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Netanyahu may be facing his last stand

The fate of the Israeli coalition depends to a large extent on Prime Minister Benjamin Netanyahu and Defense Minister Avigdor Liberman.
Israeli Prime Minister Benjamin Netanyahu (R) and Israel's defense minister, Avigdor Lieberman (L) during a special Cabinet meeting to mark Jerusalem Day in 1Ein Lavan Spring located in the outskirts of Jerusalem 02 June 2016. REUTERS/Abir Sultan/Pool - S1AETHOLEQAC
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This article is being written at a time when Prime Minister Benjamin Netanyahu’s government is hanging by a thread, its ultimate fate unknown. The prime minister himself is the one trying to push for snap elections, while his coalition partners are digging in and trying to prevent him from doing so.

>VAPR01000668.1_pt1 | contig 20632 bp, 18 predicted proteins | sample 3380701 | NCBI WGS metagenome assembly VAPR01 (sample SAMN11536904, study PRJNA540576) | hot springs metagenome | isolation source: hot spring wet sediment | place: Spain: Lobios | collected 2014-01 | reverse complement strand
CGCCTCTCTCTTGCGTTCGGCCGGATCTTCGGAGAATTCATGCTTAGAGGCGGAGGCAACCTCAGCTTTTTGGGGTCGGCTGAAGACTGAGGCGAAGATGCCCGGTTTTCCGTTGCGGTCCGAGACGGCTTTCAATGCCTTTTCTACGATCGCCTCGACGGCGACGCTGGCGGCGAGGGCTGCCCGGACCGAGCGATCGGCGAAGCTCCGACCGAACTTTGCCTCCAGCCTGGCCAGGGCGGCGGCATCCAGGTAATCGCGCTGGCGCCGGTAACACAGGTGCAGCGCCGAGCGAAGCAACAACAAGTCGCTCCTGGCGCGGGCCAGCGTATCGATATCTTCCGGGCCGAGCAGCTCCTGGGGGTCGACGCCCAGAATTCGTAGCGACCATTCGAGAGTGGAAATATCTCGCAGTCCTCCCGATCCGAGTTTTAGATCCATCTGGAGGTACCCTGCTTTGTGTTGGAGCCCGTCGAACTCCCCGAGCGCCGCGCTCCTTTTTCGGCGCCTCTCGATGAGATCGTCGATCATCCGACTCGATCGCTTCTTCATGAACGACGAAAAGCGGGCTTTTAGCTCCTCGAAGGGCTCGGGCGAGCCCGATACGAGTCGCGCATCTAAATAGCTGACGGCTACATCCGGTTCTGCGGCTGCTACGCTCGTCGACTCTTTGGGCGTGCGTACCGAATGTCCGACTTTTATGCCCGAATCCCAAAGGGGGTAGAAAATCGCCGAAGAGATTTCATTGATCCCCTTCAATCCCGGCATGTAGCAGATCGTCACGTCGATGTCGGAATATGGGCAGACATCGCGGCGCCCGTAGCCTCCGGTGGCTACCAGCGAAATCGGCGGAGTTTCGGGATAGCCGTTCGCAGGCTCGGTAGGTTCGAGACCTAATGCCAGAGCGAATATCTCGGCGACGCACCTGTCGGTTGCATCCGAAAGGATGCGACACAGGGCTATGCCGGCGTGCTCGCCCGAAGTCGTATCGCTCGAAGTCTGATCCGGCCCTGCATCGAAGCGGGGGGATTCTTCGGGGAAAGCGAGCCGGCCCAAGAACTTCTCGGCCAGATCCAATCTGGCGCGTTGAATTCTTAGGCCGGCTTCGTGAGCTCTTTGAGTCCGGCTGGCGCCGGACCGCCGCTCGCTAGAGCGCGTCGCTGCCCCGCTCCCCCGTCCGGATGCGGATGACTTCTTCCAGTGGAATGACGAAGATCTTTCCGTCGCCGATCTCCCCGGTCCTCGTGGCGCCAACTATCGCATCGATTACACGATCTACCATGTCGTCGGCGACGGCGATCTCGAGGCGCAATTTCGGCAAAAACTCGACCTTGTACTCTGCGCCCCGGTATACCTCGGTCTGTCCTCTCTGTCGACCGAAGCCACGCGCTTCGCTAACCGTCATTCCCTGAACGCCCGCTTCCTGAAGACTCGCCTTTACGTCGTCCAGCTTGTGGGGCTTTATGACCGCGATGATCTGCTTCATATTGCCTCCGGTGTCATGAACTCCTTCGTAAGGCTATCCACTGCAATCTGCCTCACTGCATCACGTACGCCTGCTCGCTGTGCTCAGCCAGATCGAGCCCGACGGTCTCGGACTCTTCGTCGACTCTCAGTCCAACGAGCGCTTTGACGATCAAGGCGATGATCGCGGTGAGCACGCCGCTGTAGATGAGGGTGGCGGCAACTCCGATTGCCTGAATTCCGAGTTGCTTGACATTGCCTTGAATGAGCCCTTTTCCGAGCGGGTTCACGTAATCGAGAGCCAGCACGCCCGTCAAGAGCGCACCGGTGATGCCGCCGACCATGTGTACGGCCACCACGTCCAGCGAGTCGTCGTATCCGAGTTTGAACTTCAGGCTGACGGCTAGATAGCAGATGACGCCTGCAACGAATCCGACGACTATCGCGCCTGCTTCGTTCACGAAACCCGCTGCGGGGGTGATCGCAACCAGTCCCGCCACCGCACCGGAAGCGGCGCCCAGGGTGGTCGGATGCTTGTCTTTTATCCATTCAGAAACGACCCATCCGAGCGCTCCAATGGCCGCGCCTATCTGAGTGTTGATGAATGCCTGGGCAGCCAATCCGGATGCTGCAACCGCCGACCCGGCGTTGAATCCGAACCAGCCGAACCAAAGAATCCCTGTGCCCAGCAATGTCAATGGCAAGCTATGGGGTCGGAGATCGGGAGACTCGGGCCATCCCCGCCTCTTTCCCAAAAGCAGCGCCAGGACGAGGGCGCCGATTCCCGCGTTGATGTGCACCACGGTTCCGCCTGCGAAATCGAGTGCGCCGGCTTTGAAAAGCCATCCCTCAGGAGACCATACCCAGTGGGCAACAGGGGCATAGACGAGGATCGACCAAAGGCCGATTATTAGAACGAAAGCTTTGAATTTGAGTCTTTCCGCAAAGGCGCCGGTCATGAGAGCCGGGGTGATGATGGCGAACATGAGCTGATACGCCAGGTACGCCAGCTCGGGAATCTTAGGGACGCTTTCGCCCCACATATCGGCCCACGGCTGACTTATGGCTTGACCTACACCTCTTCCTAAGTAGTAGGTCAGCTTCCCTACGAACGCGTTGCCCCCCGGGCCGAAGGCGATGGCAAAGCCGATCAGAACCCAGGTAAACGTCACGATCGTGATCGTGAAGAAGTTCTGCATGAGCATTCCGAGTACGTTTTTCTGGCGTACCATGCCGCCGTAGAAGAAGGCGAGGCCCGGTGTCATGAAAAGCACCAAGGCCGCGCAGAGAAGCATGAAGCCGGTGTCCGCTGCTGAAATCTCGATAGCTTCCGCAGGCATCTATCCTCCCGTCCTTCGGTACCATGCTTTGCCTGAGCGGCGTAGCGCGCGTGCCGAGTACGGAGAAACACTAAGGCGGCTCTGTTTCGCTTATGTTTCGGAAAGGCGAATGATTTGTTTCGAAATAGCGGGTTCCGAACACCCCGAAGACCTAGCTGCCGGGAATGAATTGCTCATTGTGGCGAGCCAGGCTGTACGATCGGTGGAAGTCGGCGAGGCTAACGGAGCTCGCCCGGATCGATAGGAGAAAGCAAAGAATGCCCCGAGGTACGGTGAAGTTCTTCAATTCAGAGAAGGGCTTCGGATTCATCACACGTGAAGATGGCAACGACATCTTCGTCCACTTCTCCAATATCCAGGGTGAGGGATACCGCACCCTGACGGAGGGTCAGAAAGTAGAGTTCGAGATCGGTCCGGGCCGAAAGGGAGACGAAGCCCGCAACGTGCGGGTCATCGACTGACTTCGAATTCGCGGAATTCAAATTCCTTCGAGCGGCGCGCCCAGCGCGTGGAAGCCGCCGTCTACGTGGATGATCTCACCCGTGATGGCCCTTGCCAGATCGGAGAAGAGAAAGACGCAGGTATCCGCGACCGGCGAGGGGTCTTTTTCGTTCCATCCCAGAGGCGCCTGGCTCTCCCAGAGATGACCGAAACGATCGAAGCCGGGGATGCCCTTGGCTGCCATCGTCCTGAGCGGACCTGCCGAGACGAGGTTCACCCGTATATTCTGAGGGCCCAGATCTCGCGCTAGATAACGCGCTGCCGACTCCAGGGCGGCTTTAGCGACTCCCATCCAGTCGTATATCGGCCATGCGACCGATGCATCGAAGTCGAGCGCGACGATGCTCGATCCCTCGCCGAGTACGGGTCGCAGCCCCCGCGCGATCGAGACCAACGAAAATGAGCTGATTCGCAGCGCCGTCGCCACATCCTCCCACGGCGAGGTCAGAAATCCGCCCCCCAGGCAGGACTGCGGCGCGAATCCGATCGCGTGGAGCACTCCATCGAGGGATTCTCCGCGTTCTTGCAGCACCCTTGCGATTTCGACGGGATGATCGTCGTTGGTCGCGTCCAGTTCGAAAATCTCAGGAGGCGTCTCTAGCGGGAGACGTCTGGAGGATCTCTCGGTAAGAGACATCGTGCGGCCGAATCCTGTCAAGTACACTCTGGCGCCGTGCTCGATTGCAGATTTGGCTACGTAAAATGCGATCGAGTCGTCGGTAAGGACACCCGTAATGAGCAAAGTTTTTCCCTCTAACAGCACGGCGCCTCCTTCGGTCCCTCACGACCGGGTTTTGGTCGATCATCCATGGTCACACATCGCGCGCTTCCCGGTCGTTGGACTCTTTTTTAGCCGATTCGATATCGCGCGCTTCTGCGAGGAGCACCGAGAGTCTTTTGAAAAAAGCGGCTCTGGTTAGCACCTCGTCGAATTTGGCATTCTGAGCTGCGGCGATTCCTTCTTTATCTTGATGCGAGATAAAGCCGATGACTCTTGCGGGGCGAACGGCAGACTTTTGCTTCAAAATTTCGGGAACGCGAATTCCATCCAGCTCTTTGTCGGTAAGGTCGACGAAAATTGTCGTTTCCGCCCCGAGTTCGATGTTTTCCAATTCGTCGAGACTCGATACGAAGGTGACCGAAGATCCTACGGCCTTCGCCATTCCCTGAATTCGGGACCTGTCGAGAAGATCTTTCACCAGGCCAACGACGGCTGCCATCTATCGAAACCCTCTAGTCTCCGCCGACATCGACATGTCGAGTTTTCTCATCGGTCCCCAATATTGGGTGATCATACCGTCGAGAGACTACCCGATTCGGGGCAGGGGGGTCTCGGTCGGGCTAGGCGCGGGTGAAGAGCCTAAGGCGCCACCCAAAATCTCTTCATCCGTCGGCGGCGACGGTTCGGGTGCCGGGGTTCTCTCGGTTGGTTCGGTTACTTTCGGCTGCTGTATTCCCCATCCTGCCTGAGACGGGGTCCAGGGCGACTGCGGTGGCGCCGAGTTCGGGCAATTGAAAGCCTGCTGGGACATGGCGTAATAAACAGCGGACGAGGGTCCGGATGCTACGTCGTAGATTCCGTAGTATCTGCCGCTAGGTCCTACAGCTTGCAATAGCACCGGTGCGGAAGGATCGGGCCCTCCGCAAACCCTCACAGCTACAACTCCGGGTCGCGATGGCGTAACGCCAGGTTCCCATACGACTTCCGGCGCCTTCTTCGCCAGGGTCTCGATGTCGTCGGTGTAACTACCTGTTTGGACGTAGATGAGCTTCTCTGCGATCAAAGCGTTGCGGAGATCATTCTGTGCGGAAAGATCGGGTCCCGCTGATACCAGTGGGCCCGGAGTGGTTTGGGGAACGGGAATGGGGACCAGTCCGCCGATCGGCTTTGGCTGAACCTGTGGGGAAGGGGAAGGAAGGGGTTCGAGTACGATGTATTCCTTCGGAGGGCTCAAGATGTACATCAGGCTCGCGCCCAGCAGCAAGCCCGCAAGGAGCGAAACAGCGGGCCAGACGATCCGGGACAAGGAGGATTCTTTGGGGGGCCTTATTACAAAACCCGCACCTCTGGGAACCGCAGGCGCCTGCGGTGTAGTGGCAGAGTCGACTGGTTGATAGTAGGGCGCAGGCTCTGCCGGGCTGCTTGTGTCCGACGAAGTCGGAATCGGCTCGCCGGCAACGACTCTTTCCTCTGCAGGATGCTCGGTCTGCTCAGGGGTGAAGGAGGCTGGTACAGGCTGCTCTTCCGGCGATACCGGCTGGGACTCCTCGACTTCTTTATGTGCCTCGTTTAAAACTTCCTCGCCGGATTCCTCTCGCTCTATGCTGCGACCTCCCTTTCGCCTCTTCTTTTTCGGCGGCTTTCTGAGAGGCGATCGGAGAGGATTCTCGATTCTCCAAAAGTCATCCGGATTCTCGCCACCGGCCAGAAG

The ultra-Orthodox draft crisis over amending the army enlistment law, which lit the fire that is running wild now, was not born yesterday. It has accompanied Israel ever since the inception of the state, and it has reached even higher peaks than now. The feud is now being waged between the ultra-Orthodox factions, who want to perpetuate the exemption of ultra-Orthodox Jews from being drafted into the Israel Defense Forces, and Defense Minister Avigdor Liberman and his Yisrael Beitenu faction, who insist on enforcing the draft. This issue could be solved now the same way as was done in the past: by a temporary compromise, on the way to a temporary arrangement, until the Supreme Court steps in again to set limits and open the struggle anew.

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